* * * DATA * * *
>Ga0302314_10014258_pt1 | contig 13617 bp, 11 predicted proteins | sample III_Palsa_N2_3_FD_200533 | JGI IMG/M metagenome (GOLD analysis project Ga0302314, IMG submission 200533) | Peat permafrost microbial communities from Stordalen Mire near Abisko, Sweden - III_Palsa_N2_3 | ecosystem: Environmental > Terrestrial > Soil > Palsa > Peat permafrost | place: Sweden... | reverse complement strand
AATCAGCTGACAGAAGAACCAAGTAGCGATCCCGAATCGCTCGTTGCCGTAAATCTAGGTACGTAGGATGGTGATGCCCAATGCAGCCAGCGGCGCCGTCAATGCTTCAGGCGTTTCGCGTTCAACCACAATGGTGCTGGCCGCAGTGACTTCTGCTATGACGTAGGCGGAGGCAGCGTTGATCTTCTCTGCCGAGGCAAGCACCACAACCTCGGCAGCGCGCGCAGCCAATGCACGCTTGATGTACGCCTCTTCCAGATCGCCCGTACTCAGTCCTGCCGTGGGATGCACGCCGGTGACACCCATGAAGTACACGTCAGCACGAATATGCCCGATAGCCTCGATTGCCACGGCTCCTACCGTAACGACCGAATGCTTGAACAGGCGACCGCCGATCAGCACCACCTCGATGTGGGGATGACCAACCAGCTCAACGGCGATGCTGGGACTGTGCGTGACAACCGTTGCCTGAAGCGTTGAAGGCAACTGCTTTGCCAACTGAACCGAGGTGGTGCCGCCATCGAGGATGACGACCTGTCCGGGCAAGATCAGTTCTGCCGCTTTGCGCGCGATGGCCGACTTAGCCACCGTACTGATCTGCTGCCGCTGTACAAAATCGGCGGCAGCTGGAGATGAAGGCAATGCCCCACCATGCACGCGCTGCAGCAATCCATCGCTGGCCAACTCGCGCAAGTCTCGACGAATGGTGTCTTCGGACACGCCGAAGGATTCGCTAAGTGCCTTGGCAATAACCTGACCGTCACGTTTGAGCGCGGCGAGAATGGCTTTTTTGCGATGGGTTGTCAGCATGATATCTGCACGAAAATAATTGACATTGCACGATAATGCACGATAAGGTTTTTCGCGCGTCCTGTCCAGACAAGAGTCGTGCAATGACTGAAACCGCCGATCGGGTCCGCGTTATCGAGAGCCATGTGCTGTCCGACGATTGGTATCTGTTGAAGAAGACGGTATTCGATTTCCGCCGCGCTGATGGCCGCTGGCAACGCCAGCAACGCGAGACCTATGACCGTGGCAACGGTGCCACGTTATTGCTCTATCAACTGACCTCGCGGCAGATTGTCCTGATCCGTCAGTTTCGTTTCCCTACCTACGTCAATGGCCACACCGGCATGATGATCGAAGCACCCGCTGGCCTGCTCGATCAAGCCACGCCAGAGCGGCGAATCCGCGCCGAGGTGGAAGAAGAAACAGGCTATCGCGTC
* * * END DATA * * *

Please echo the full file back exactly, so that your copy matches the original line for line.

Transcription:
>Ga0302314_10014258_pt1 | contig 13617 bp, 11 predicted proteins | sample III_Palsa_N2_3_FD_200533 | JGI IMG/M metagenome (GOLD analysis project Ga0302314, IMG submission 200533) | Peat permafrost microbial communities from Stordalen Mire near Abisko, Sweden - III_Palsa_N2_3 | ecosystem: Environmental > Terrestrial > Soil > Palsa > Peat permafrost | place: Sweden... | reverse complement strand
AATCAGCTGACAGAAGAACCAAGTAGCGATCCCGAATCGCTCGTTGCCGTAAATCTAGGTACGTAGGATGGTGATGCCCAATGCAGCCAGCGGCGCCGTCAATGCTTCAGGCGTTTCGCGTTCAACCACAATGGTGCTGGCCGCAGTGACTTCTGCTATGACGTAGGCGGAGGCAGCGTTGATCTTCTCTGCCGAGGCAAGCACCACAACCTCGGCAGCGCGCGCAGCCAATGCACGCTTGATGTACGCCTCTTCCAGATCGCCCGTACTCAGTCCTGCCGTGGGATGCACGCCGGTGACACCCATGAAGTACACGTCAGCACGAATATGCCCGATAGCCTCGATTGCCACGGCTCCTACCGTAACGACCGAATGCTTGAACAGGCGACCGCCGATCAGCACCACCTCGATGTGGGGATGACCAACCAGCTCAACGGCGATGCTGGGACTGTGCGTGACAACCGTTGCCTGAAGCGTTGAAGGCAACTGCTTTGCCAACTGAACCGAGGTGGTGCCGCCATCGAGGATGACGACCTGTCCGGGCAAGATCAGTTCTGCCGCTTTGCGCGCGATGGCCGACTTAGCCACCGTACTGATCTGCTGCCGCTGTACAAAATCGGCGGCAGCTGGAGATGAAGGCAATGCCCCACCATGCACGCGCTGCAGCAATCCATCGCTGGCCAACTCGCGCAAGTCTCGACGAATGGTGTCTTCGGACACGCCGAAGGATTCGCTAAGTGCCTTGGCAATAACCTGACCGTCACGTTTGAGCGCGGCGAGAATGGCTTTTTTGCGATGGGTTGTCAGCATGATATCTGCACGAAAATAATTGACATTGCACGATAATGCACGATAAGGTTTTTCGCGCGTCCTGTCCAGACAAGAGTCGTGCAATGACTGAAACCGCCGATCGGGTCCGCGTTATCGAGAGCCATGTGCTGTCCGACGATTGGTATCTGTTGAAGAAGACGGTATTCGATTTCCGCCGCGCTGATGGCCGCTGGCAACGCCAGCAACGCGAGACCTATGACCGTGGCAACGGTGCCACGTTATTGCTCTATCAACTGACCTCGCGGCAGATTGTCCTGATCCGTCAGTTTCGTTTCCCTACCTACGTCAATGGCCACACCGGCATGATGATCGAAGCACCCGCTGGCCTGCTCGATCAAGCCACGCCAGAGCGGCGAATCCGCGCCGAGGTGGAAGAAGAAACAGGCTATCGCGTC